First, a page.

Blade Runner 2049: The Perfect Sequel We Deserved But Didn’t Need


Blade runner 2049 is possibly one of the best sequels ever produced and is going to be the best film of 2017. While also being a movie that did not need to have been made in the first place.

Now to get this right off the bat, I am grateful that this movie exists in the first place. Denis Villeneuve has somehow managed to create a sequel to Blade Runner that is not a total disaster piece, and it was produced by Sony. How on earth does someone make a movie backed by Sony of all people good. Not just a standalone, but a direct sequel to what is considered ,to many, a masterpiece. You have to understand that I went into the cinema with expectations as high as they have ever been. My love for every cut of Blade Runner (except the theatrical) is well known to those who know me, and a common catchphrase of mine apart from “please swipe right” is “have you seen Blade Runner”. Those first day reviews were good enough to convince a puritan to take a trip to the pictures. I usually hate movie sequels or anything made by Sony’s movie department in general, yet this film has not only met my expectations but also blew right above them.

The reason I am making this article is to ,not harp on about how Blade Runner 2049 is the best movie I have seen in a long time, but to address how it is a great sequel – yet not a needed one. As Ben Yahtzee Crowshaw of the Escapist put it

A good sequel is one that sees the original as a jumping-off point, something to build on, rather than one that merely wallows in the original and “pays respect.”

With this in mind Blade Runner 2049 is indeed a good sequel. Although it explores similar themes of humanity and isolation it also explores deeper into new territories of identity and virtual love. Harrison Ford’s Blade Runner is about a broken man regaining his humanity whilst the sequel is about K (Ryan Gosling) finding out what makes someone “special” or if said humanity is even important in the first place (among many other themes.) Both feel and look similar to each other but take different paths and more importantly, can be enjoyed as movies on their own.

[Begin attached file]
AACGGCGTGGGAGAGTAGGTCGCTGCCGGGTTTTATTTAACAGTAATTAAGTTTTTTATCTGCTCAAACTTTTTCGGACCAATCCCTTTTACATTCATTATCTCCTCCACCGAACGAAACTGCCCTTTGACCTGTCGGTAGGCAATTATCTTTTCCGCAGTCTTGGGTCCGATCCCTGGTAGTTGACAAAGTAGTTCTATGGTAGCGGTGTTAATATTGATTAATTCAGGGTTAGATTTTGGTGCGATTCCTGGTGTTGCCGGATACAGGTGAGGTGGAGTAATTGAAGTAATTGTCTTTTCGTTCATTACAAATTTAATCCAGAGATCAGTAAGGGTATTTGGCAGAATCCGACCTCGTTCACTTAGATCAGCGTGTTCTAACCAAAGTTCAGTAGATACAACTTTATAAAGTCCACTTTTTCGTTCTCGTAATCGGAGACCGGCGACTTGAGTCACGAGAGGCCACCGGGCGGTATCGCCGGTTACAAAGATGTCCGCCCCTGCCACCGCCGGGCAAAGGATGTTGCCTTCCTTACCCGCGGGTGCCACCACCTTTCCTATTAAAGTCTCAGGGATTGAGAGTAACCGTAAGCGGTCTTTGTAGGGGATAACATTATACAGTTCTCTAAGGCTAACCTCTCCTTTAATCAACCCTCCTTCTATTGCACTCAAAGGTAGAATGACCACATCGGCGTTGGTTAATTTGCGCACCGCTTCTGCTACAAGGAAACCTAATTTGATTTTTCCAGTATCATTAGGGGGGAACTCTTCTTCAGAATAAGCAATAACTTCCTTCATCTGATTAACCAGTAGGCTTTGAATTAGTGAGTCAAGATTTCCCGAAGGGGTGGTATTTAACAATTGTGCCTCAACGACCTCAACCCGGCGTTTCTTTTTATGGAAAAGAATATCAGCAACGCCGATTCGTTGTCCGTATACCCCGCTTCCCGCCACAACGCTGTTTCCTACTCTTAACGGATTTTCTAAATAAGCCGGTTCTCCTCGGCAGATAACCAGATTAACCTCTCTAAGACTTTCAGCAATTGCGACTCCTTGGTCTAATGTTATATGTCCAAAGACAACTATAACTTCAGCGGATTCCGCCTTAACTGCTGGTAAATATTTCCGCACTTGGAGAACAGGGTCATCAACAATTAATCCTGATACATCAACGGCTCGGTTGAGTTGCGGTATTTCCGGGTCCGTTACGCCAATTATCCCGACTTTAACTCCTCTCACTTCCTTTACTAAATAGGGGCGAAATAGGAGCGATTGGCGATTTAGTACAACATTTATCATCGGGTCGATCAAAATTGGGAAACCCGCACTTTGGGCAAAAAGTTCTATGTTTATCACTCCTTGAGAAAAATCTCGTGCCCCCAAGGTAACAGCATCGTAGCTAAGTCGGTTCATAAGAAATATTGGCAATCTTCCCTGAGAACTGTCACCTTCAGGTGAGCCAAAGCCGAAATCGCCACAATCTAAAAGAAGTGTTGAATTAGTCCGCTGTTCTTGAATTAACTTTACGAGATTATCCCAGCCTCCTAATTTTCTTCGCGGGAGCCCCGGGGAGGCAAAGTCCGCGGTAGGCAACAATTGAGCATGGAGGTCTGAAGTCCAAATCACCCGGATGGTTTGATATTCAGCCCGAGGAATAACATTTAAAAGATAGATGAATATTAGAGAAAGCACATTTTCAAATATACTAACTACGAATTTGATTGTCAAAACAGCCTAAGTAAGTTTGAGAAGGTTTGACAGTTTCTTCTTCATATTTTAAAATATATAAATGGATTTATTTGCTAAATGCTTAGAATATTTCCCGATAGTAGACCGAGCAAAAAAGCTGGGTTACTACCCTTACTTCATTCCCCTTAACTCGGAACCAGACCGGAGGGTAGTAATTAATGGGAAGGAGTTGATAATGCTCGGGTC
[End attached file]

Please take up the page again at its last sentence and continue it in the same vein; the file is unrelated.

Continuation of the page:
This is not to say that Blade Runner 2049 is a soft reboot or reboot of any kind. It is a direct continuation of the events of  the original Blade Runner that focuses on a different story line with some returning characters. Although, one does not need to see the original Blade runner to enjoy 2049 it will leave newcomers slightly confused and bewildered at points, but not enough ,as to say, ruin the enjoyment of the film. It is a breath of fresh air to have a sequel be an actual sequel nowadays unlike say Star Wars 7 (The Force Awakens) which entirely relies and is even a carbon copy of it’s predecessor.

What makes Blade Runner 2049 one of the best sequels is that it expands and even improves things that were addressed in the original. The original ,for all I love it, had many problems such as some excruciatingly boring scenes, some lackluster performances and a severe lack of detective work by our protagonist. Blade Runner 2049 has some poor writing in places and although visually stunning ,cannot beat the practical sets of Blade Runner ,yet improves upon said negatives and uses the world of it’s predecessor not to wallow and make reference in (Terminator Salvation is a prime example) but, to instead launch off into new horizons. A great sequel is one that those who had distaste for the original  ,can enjoy,  which Blade Runner 2049 fully manages.

Although, even with the stellar reviews from critics and audience members alike 2049 is unfortunately still performing poorly (in big budget Hollywood terms) and this is due to a number of factors which, I believe the biggest one is the fact that the original Blade Runner (not theatrical) ends perfectly. The ending wraps up everything that needed to be and leaves almost all viewers satisfied. Not only that, but Blade Runner is the type of film that even for real die hard fans would hurt from having a sequel – due to it’s ambiguity. 2049 does a great job of keeping said ambiguity as to not dampen the effect of the original but is still a sequel to a movie that dose not need one.

An unnecessary masterpiece.


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